For solder powder coating, tin or tin alloy powder was mixed with glacial acetic acid in approximately equal weight parts. 60 g of tin or tin alloy powder was mixed with about 60 g of glacial acetic acid. The mixture was mechanically agitated for about 20 minutes in a mixer. The mechanical agitation was then stopped, and the excess, unreacted acetic acid was decanted. The tin powder was washed in IPA twice and further washed in ISOPAR twice to yield the tin powder suitable for toner according to the present invention.
For toner preparation, 60 g of coated powder prepared according to Example 2 was added to 1 liter of Isopar G in a 1.4 liter beaker and stirred with an appropriate mixer, such as “The Agitator” available from Victory Engineering, Hillside, N.J. (USA). Charge director (0.5 mL) prepared according to Example 1 was added to the mixture and the stirring continued for at least four hours. The toner was allowed to age for two hours at room temperature. The toner was protected from a high humidity environment (>60% RH) to maintain stable performance.
The toner of Example 3 was used to form a pattern of charged solder powder on a substrate.
This process yielded a toner comprising electrokinetically mobile particles for use in an electrostatic or electrokinetic deposition process. The particles comprised the particle bodies, the thin molecular film on the particle bodies which facilitated attachment thereto of a charge director material, and the above-described charge director material on the thin molecular film wherein the charge director material had a negative charge and thereby rendered the particle bodies electrostatically or electrokinetically mobile.
In view of the above, it will be seen that the several objects of the invention are achieved and other advantageous results attained.
When introducing elements of the present invention or the preferred embodiment(s) thereof, the articles “a”, “an”, “the” and “said” are intended to mean that there are one or more of the elements. The terms “comprising”, “including” and “having” are intended to be inclusive and mean that there may be additional elements other than the listed elements.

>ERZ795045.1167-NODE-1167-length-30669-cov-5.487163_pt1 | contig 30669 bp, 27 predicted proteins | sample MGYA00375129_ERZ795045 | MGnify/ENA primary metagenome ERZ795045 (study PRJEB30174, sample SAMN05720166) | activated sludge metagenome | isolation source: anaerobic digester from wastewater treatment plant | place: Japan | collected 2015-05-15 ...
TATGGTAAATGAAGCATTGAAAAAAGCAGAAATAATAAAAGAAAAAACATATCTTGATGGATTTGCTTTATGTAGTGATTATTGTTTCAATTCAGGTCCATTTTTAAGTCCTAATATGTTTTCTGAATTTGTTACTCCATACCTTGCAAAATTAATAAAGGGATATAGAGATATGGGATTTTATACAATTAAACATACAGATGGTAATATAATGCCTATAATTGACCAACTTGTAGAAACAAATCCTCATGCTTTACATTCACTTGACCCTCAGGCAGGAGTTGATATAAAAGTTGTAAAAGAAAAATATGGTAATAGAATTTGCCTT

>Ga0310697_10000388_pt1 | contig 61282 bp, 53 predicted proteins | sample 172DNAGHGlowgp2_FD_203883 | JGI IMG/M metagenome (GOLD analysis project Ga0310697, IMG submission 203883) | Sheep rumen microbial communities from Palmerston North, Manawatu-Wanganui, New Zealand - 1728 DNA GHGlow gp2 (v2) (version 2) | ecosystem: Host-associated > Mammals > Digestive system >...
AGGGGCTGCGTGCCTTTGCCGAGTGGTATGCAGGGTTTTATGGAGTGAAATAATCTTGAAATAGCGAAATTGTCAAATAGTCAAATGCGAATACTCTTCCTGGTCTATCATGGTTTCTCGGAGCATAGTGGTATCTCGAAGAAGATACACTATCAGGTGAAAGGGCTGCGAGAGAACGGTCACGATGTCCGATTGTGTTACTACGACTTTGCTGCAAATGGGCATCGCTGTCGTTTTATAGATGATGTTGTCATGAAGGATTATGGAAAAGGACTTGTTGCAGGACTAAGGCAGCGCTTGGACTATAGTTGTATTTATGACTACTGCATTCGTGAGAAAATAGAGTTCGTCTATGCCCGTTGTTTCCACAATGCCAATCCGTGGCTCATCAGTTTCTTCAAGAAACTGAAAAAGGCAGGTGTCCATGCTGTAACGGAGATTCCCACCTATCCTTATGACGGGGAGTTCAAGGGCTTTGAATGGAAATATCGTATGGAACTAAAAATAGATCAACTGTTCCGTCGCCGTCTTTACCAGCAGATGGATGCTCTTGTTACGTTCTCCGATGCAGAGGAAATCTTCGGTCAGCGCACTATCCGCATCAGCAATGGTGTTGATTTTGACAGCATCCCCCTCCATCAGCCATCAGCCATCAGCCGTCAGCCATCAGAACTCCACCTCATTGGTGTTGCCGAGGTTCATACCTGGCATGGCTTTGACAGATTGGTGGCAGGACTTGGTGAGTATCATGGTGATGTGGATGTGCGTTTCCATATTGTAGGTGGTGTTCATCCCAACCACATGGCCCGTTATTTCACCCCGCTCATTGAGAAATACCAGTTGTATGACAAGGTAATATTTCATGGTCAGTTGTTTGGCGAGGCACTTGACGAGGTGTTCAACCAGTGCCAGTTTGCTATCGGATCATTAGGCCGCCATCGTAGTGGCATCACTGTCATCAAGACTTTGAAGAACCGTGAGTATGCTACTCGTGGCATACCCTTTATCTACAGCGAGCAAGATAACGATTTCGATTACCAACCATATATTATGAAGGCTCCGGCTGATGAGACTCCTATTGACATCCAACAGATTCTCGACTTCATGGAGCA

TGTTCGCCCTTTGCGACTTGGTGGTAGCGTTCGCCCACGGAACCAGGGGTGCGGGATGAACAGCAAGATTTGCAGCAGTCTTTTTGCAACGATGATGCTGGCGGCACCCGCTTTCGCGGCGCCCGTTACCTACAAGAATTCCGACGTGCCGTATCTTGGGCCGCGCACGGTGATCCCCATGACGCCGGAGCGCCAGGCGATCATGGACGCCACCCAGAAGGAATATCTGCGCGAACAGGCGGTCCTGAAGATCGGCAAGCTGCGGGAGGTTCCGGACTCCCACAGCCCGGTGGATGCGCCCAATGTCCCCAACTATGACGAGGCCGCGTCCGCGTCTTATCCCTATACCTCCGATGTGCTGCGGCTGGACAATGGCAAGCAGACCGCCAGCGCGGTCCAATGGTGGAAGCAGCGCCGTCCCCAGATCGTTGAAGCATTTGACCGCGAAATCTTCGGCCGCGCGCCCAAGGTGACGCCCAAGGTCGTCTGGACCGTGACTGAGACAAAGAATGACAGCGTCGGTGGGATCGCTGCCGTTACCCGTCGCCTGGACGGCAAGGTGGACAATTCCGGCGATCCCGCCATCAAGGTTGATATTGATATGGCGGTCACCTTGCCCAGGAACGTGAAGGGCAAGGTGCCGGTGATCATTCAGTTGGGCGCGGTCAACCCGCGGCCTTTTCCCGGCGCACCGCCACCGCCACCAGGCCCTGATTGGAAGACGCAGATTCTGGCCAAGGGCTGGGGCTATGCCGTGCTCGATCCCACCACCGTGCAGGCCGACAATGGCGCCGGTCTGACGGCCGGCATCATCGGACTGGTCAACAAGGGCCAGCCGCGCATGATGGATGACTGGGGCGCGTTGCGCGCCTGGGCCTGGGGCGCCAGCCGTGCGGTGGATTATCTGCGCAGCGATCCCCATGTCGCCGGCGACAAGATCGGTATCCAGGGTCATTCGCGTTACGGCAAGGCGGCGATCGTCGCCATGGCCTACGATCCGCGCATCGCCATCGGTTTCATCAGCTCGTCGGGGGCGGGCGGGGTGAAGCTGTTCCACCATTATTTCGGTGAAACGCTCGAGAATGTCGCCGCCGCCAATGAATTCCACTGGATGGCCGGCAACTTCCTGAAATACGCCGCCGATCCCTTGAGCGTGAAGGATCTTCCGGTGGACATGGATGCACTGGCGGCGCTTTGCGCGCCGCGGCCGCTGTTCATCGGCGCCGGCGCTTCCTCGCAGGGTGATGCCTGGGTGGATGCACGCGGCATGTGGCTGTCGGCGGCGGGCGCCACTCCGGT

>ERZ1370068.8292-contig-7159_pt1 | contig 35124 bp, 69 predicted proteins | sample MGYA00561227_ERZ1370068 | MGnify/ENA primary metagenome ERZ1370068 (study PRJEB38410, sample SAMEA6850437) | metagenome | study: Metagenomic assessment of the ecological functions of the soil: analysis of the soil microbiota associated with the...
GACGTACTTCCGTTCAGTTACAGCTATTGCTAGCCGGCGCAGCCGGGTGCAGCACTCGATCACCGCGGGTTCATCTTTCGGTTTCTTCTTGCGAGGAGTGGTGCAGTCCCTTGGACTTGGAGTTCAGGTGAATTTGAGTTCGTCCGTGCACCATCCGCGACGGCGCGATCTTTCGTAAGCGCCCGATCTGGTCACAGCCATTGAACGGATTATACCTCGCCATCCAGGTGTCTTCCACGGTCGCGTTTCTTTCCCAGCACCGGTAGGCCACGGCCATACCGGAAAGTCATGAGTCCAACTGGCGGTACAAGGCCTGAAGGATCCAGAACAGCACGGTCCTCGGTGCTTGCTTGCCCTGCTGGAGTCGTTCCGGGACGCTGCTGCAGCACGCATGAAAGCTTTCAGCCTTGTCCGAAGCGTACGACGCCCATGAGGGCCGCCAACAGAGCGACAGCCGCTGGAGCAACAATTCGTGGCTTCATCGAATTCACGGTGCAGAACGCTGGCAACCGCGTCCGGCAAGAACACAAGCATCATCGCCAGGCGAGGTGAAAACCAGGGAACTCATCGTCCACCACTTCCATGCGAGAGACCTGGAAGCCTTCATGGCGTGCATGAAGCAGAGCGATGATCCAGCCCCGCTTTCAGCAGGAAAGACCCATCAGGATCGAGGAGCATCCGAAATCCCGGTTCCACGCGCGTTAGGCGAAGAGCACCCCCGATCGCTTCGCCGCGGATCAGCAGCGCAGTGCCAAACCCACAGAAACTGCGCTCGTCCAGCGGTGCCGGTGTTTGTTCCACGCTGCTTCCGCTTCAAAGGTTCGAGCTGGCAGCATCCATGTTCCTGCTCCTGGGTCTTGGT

As various changes could be made in the above without departing from the scope of the invention, it is intended that all matter contained in the above description and shown in the accompanying drawings shall be interpreted as illustrative and not in a limiting sense. The foregoing relates to a limited number of embodiments that have been provided for illustration purposes only. It is intended that the scope of invention is defined by the appended claims and there are modifications of the above embodiments that do not depart from the scope of the invention.
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|U.S. Classification||428/403, 252/506, 148/24, 427/220, 427/215, 428/402, 148/23, 427/214, 75/255, 427/216, 252/519.2|
|International Classification||H01B1/22, B23K35/34, B22F1/02, B32B5/16, B05D7/00|
|Cooperative Classification||G03G9/09716, G03G9/0902, B22F2998/10, H05K2203/0425, H05K2203/105, H05K3/3484, G03G9/09708, Y10T428/2991, H05K2203/09, B22F1/0062, B22F1/0074, Y10T428/2982|
|European Classification||G03G9/097B, G03G9/097B1, G03G9/09B, H05K3/34F6B, B22F1/00A4S, B22F1/00A4C|
|Jun 2, 2005||AS||Assignment|
Owner name: FRY S METALS, INC., NEW JERSEY
Free format text: ASSIGNMENT OF ASSIGNORS INTEREST;ASSIGNORS:KHASELEV, OSCAR;LEWIS, BRIAN G.;REEL/FRAME:016090/0912
Effective date: 20050531
|Feb 7, 2012||FPAY||Fee payment|
Year of fee payment: 4